History of Bulgarian Wine

History of Bulgarian WineBulgaria was the world’s second largest wine producer in 1980s and wine production is growing again, reaching 108m litres in 2011, an increase of 4.9% from the previous year.

The Danubian Plain or North Bulgarian region encompasses the south banks of the Danube and the central and western parts of the Danubian Plain. The climate of the area is temperate continental, has a hot summer and many sunny days a year. Typical styles are Muscat Ottonel, Cabernet Sauvignon, Merlot, Chardonnay, Aligoté, Pamid and the local Gamza. In the US appellation also approved as “Danube River Plains” region.

Black Sea (East Bulgarian)

The Black Sea region is where 30% of all vines are located. The region is characterized by long and mild autumns that are a favourable condition for the accumulation of sugars to make fine white wine (53% of all white wine varieties are concentrated in the region). Wine styles include Dimyat, Riesling, Muscat Ottonel, Ugni blanc, Sauvignon blanc, Traminer, and Gewürztraminer. In the US appellation also approved as “Black Sea Coastal” region.

Rose Valley (Sub-Balkan)

The Rose Valley region is located south of the Balkan Mountains. It is divided into an eastern and western sub region, with styles such as Muscatel, Riesling, Rkatsiteli, Cabernet Sauvignon and Merlot dominating. The region mostly produces dry and off-dry white wine and less red wine. The region includes the Sungurlare Valley, famous for its wine from the Red Misket grape variety. In the US appellation also approved as “Valley of the Roses” region.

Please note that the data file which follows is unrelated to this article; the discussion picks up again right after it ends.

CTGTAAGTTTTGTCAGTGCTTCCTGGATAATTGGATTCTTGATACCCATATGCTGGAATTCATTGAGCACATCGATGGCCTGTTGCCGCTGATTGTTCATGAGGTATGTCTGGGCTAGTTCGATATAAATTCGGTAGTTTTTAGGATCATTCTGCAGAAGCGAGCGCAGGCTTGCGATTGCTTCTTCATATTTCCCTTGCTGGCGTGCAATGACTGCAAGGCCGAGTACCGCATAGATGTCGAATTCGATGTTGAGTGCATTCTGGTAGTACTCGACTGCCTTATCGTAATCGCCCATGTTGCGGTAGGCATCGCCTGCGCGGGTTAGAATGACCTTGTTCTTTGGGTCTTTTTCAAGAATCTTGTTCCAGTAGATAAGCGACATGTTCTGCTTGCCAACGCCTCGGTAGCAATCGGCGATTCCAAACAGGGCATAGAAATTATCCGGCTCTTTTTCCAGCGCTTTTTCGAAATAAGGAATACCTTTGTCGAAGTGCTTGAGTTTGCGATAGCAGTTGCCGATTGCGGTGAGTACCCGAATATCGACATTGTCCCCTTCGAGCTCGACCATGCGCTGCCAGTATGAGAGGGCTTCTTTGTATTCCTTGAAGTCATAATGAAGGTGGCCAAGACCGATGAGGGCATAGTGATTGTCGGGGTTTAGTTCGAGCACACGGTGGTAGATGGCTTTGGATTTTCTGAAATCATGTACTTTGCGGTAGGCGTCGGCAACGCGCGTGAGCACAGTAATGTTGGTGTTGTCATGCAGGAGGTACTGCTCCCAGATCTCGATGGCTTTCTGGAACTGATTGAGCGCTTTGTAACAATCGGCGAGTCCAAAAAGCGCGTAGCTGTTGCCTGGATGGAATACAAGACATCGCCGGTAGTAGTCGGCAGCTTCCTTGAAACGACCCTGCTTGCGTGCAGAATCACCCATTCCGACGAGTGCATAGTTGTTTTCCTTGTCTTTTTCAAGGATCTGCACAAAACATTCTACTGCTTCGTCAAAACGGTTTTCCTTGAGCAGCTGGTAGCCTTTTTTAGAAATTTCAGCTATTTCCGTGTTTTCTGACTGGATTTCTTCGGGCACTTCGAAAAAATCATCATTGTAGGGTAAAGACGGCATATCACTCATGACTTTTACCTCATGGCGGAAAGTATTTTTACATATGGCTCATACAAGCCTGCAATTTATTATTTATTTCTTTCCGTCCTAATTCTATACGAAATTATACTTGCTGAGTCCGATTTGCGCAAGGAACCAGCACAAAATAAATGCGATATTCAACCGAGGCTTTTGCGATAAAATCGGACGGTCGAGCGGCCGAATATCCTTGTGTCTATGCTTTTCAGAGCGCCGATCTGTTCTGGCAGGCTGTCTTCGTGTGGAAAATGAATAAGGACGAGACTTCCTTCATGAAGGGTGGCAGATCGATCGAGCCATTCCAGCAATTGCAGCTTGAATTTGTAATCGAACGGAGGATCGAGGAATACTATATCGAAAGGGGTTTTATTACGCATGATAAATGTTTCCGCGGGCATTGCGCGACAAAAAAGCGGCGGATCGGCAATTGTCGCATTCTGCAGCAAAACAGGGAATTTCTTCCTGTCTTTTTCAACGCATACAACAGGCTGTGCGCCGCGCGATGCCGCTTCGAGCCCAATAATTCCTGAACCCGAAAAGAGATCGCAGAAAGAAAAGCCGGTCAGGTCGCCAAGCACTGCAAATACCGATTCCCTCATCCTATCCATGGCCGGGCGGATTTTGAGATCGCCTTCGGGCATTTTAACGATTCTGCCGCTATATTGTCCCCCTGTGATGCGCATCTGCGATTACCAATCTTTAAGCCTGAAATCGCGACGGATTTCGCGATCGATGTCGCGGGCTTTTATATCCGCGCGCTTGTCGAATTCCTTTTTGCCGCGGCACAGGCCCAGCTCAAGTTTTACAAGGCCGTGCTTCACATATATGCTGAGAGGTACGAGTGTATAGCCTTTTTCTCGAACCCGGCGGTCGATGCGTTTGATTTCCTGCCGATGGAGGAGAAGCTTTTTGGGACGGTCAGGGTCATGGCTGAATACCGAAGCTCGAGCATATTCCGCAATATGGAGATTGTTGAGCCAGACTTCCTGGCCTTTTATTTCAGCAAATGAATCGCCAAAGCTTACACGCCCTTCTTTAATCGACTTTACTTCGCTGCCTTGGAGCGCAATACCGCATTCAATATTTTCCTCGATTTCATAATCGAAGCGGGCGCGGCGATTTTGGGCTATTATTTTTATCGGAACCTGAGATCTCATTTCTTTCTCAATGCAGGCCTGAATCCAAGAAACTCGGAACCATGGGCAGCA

Thracian Lowland (South Bulgarian)

Mavrud is a typical Bulgarian wine variety from Thrace.

The temperate continental climate in the area and the favourable distribution of precipitation are good premises for the developed red wine growing in the lowlands of Upper Thrace. The region includes the central part of the lowland, as well as parts of the Sakar mountain. Mavrud, a famous local wine, as well as Merlot, Cabernet Sauvignon, Muscatel and Pamid are grown.

The Balkan Mountains serve to block the cold winds blowing from the plains of Russia, and the region to the south of the Balkans, the valley drained by the Maritsa River, has a Mediterranean climate, with mild, rainy winters and warm, dry summers. In the US appellation also approved as “Thracian Valley” region.

Struma River Valley (Southwest Bulgarian)

The region includes the south-western parts of Bulgaria, the valley of the river Struma in the historical region of Macedonia. The area is small in size, but is climatically very distinct and characteristic, owing to the strong Mediterranean influence from the south. The local style Shiroka melnishka loza (taking its name from Melnik), as well as Cabernet Sauvignon and Merlot are cultivated.

History of Bulgarian WineMavrud (Bulgarian: мавруд, from Greek, mavro, “black”) is a red wine grape that is used as both a blending grape and for varietal wines, indigenous to the region of Kara Thrace in Bulgaria. The grape has been described as a characterful, low-yielding, small-berried and late-ripening grape capable of producing tannic, spicy wine with a potential for ageing.

History

Legend contends that during the reign of Khan Krum of Bulgaria, all vineyards were ordered destroyed. Later, a lion escaped from its cage and terrorized the city. However, a fearless young man named Mavrud (now the name of a wine grape) confronted and slew the lion. The king summoned Mavrud’s mother to learn the source of such courage. She said she had secretly saved a vine, made wine, and that this was the source of Mavrud’s bravery. Khan Krum ordered the vineyards replanted.
Regarded as one of the most highly esteemed local wines, Mavrud vineyards are mainly be found around Asenovgrad and Perushtitsa, as well as more rarely near Pazardzhik, Stara Zagora and Chirpan.